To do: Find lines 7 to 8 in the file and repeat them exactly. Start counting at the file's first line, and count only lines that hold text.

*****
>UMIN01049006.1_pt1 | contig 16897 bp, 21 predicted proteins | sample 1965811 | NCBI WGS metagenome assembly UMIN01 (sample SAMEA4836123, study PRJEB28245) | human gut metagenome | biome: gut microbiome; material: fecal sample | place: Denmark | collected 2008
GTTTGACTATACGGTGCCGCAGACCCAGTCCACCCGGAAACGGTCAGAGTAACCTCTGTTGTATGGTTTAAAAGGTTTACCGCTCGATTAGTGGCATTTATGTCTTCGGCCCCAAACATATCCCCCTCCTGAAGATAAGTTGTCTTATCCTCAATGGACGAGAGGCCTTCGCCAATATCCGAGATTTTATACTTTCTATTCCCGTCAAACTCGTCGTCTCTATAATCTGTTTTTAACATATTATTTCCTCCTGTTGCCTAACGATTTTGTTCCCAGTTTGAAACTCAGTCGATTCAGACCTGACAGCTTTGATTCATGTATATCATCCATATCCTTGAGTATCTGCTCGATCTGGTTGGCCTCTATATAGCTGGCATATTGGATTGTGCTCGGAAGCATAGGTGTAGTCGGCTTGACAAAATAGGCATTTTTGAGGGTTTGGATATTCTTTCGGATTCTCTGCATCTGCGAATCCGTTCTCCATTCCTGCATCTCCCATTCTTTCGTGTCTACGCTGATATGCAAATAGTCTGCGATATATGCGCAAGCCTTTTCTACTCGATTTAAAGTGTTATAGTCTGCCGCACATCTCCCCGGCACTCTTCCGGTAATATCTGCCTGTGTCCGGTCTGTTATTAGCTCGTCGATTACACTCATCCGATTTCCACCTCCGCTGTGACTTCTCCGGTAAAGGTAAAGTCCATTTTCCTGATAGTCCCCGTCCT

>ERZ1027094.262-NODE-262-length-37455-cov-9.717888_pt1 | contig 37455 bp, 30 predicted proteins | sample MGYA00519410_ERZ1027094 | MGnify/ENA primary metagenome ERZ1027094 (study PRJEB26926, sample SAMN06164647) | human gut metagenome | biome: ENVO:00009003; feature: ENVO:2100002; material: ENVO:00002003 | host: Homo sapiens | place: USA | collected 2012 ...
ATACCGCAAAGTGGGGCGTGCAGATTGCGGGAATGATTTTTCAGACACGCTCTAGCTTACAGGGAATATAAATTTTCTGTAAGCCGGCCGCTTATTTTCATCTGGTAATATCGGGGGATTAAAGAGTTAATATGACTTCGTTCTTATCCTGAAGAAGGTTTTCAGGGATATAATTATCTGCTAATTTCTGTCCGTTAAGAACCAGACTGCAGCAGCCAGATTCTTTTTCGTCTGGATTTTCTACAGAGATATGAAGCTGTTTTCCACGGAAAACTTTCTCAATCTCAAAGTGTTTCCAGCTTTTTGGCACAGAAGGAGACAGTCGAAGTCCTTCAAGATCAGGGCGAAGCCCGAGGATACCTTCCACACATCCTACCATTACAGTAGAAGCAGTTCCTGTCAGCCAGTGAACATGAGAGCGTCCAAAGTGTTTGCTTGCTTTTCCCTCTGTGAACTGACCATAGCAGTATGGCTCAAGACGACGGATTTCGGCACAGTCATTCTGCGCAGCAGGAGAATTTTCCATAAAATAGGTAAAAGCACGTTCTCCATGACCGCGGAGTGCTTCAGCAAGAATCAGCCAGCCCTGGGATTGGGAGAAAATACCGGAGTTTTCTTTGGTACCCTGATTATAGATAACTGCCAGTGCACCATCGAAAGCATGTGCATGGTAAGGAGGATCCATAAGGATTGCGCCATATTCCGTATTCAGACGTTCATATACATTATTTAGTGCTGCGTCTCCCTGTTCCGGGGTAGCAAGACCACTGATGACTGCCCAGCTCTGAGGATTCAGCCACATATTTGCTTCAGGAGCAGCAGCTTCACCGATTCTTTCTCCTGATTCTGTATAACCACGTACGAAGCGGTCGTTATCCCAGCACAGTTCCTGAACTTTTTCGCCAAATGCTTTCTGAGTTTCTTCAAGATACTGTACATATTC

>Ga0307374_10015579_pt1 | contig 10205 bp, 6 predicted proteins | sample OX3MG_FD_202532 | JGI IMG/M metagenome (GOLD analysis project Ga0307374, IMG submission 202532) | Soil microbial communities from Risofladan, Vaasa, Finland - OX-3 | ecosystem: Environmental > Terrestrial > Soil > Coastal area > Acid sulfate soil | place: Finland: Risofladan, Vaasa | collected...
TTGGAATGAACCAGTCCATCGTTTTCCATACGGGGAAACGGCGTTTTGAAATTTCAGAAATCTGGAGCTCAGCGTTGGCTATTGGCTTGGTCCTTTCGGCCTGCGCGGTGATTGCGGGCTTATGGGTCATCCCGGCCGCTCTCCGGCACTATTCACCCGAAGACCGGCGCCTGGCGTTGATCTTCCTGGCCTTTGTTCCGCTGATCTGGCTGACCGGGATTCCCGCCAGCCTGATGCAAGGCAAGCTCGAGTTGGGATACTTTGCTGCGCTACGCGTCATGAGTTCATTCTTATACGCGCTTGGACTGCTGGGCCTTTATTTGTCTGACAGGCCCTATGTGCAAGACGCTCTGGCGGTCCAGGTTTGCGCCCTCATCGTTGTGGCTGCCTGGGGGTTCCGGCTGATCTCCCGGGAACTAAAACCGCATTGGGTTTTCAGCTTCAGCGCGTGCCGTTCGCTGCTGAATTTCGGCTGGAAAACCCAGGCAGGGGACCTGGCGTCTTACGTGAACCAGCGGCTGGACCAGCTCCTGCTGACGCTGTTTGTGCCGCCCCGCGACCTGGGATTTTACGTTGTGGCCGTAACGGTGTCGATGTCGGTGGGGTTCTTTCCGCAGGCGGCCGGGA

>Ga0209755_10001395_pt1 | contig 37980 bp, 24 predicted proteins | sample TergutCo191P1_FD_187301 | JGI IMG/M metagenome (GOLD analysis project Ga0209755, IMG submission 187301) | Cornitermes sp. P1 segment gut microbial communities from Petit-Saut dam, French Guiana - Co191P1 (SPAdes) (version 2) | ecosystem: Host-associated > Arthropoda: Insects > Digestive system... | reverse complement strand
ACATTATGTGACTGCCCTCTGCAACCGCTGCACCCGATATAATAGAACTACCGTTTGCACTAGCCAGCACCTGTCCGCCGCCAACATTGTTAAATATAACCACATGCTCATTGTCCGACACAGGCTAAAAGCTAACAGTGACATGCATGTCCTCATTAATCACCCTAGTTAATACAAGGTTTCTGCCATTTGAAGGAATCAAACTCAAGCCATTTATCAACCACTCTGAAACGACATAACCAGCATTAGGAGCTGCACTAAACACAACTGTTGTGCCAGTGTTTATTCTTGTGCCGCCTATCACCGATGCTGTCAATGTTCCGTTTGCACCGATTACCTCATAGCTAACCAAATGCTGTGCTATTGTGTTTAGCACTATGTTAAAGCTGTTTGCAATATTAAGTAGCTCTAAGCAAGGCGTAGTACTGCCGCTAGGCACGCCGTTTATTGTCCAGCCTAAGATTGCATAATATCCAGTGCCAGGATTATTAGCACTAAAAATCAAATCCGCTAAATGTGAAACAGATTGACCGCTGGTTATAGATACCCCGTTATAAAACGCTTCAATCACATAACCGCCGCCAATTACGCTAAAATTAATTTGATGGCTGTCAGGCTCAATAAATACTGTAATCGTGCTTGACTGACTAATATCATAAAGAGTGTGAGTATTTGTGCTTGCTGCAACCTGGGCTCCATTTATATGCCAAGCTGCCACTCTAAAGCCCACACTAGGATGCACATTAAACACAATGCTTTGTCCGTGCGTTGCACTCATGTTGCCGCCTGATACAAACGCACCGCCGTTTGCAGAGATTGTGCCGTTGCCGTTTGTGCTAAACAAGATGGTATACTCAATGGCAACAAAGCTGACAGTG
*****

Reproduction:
>Ga0209755_10001395_pt1 | contig 37980 bp, 24 predicted proteins | sample TergutCo191P1_FD_187301 | JGI IMG/M metagenome (GOLD analysis project Ga0209755, IMG submission 187301) | Cornitermes sp. P1 segment gut microbial communities from Petit-Saut dam, French Guiana - Co191P1 (SPAdes) (version 2) | ecosystem: Host-associated > Arthropoda: Insects > Digestive system... | reverse complement strand
ACATTATGTGACTGCCCTCTGCAACCGCTGCACCCGATATAATAGAACTACCGTTTGCACTAGCCAGCACCTGTCCGCCGCCAACATTGTTAAATATAACCACATGCTCATTGTCCGACACAGGCTAAAAGCTAACAGTGACATGCATGTCCTCATTAATCACCCTAGTTAATACAAGGTTTCTGCCATTTGAAGGAATCAAACTCAAGCCATTTATCAACCACTCTGAAACGACATAACCAGCATTAGGAGCTGCACTAAACACAACTGTTGTGCCAGTGTTTATTCTTGTGCCGCCTATCACCGATGCTGTCAATGTTCCGTTTGCACCGATTACCTCATAGCTAACCAAATGCTGTGCTATTGTGTTTAGCACTATGTTAAAGCTGTTTGCAATATTAAGTAGCTCTAAGCAAGGCGTAGTACTGCCGCTAGGCACGCCGTTTATTGTCCAGCCTAAGATTGCATAATATCCAGTGCCAGGATTATTAGCACTAAAAATCAAATCCGCTAAATGTGAAACAGATTGACCGCTGGTTATAGATACCCCGTTATAAAACGCTTCAATCACATAACCGCCGCCAATTACGCTAAAATTAATTTGATGGCTGTCAGGCTCAATAAATACTGTAATCGTGCTTGACTGACTAATATCATAAAGAGTGTGAGTATTTGTGCTTGCTGCAACCTGGGCTCCATTTATATGCCAAGCTGCCACTCTAAAGCCCACACTAGGATGCACATTAAACACAATGCTTTGTCCGTGCGTTGCACTCATGTTGCCGCCTGATACAAACGCACCGCCGTTTGCAGAGATTGTGCCGTTGCCGTTTGTGCTAAACAAGATGGTATACTCAATGGCAACAAAGCTGACAGTG